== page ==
Today in Michael Marcon Tweets: “Roses are red, violets are blue…”

 

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So began the first line of at least 50% of every greeting card I ever wrote. Yes, I wrote greeting cards. Birthday, anniversary, Christmas, Easter, Valentine’s Day, Father’s Day, Mother’s Day, graduation — you name the life event and I created a greeting card for it. With artwork!

Oh, I did not do this professionally. You see, we have a long-standing tradition in my family that started with my parents when I was just old enough to draw. It has been passed to all of my siblings. It has been passed to my children and to my nieces and nephews. We make all of our cards. You cannot buy a card for Father’s Day. You make a card for Dad. FYI – I was making cards for my Dad right up until he passed away. That is right – a 52 year old CEO was making cards for his Dad (and is still making cards for his wife and his kids).

As I was packing up my Father’s belongings shortly after he died, I came across a dozen shoeboxes in his closet. They contained all of the cards he had received from all of his children over the years. I sat down and read through them. I don’t know which won out, the tears or the laughs, as both were in abundance that afternoon. I actually came across a letter that Dad had saved that I wrote to him on Father’s Day in 1988! It became the centerpiece of my eulogy at his funeral.

I cannot wait for my first card from Penelope, my granddaughter. It will begin the 4th generation of Marcon card making. Hallmark has nothing on us!

The recent passing of my Dad has caused me to reflect on many other traditions. They are the foundation of a family, a culture, a country, a religion. Traditions ground us. Traditions teach us. Traditions inform us of the past. Some are corny. Some are meaningless. Some are passed down for generations. Some are relatively new. But, all of them, combined, make us who we are. Here are some of mine…

Michael Marcon Tweets: We have pizza every Friday.

I don’t know where / how this one started, but don’t try to stop it now. Sausage and pepperoni — unless it’s Lent, then just cheese.

Michael Marcon Tweets: Mary makes cinnamon rolls for breakfast on Christmas morning.

Speaking of Christmas, our tradition is also to watch It’s a Wonderful Life on Christmas Eve (is it a tradition if the entire country does the same thing?) and open one present, which is picked by Mary.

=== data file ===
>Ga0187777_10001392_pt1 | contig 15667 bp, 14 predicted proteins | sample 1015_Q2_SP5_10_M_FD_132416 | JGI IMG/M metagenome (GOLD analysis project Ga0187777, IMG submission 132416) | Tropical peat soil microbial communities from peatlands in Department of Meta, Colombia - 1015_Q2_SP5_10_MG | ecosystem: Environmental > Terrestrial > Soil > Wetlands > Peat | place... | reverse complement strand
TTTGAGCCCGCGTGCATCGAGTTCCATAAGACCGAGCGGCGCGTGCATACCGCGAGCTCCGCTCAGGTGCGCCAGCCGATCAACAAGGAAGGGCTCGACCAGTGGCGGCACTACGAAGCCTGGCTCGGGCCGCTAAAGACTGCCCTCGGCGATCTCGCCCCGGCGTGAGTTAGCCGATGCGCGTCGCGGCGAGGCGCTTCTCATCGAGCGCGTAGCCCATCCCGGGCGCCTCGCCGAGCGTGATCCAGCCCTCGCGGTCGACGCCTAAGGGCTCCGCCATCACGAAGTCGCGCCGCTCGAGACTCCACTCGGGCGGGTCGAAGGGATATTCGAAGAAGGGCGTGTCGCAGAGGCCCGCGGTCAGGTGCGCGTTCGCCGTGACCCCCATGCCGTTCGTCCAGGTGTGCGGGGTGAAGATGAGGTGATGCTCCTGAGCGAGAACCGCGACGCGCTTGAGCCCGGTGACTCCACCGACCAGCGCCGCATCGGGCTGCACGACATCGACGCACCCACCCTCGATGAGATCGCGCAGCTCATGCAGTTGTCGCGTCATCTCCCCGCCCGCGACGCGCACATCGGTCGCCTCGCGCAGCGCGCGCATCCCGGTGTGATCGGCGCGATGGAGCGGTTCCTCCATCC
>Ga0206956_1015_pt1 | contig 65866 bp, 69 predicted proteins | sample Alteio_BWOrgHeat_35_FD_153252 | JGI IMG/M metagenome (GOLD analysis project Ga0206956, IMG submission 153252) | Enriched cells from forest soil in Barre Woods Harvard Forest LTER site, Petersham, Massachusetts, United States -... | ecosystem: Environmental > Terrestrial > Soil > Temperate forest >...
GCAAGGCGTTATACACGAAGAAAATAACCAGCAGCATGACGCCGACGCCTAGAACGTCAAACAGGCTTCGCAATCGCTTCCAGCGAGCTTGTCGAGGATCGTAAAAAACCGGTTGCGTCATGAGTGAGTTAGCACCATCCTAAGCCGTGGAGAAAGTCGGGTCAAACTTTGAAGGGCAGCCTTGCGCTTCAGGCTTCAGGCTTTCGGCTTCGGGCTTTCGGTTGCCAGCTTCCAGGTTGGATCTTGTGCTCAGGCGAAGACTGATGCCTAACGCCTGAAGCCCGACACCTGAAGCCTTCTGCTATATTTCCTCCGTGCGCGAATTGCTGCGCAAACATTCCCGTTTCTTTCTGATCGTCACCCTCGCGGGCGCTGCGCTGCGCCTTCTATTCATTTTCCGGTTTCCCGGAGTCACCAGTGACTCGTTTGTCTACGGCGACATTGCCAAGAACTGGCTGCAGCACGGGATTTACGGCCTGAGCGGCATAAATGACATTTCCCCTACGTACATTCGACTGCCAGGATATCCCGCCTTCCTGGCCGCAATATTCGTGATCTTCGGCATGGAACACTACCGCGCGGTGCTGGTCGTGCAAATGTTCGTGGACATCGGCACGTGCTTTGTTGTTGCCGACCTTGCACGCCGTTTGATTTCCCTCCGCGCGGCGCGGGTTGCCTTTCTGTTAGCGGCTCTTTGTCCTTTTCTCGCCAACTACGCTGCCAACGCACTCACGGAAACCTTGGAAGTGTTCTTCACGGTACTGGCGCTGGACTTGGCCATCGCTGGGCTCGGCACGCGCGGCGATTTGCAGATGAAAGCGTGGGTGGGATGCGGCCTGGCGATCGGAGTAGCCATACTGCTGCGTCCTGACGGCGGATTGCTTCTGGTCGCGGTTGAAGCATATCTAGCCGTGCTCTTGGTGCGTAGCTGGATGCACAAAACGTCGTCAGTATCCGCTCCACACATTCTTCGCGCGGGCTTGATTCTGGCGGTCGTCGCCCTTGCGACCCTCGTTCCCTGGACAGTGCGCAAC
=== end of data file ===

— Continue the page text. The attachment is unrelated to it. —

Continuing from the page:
Michael Marcon Tweets: We have a family reunion every year.

For the past 30 years, we have created a tradition of a hosting a family reunion each July in our summer spot of Door County, WI (aka “heaven on earth,” at least in the summer). Some years, we get over 100 people for the three-day weekend celebration. Other years, we have less than 30. Some years, we reminisce about loss. Other years, we celebrate the joy of new additions. This summer, we will do both. We BBQ, karaoke, play golf, ride go-karts, go fishing, boating, moped riding, horseback riding, and celebrate the strength, support, and love of a family created by two immigrants from Italy more than 90 years ago.

Michael Marcon Tweets: We work and we pray.

Sometimes in the same morning. As a reader of Michael Marcon Tweets, you are aware that faith is a major part of my life and upbringing. You also know that I was instilled with a work ethic passed from my grandfather to my father to me. Hopefully, I have instilled it in my children. My grandmother instilled my faith tradition. Nonna would get up early every morning and place all of my newspapers in my pushcart in advance of my morning paper route. The last stop on my morning route was the rectory of our local parish. After I finished delivering papers, I would stay at church to perform as an altar boy at the 6:30 a.m. Mass. Nonna would always be in the first pew. She would walk home with me after Mass. While we walked, she held her rosary. I was amazed that she could walk, talk, and pray at the same time! That rosary is now one of my most cherished possessions.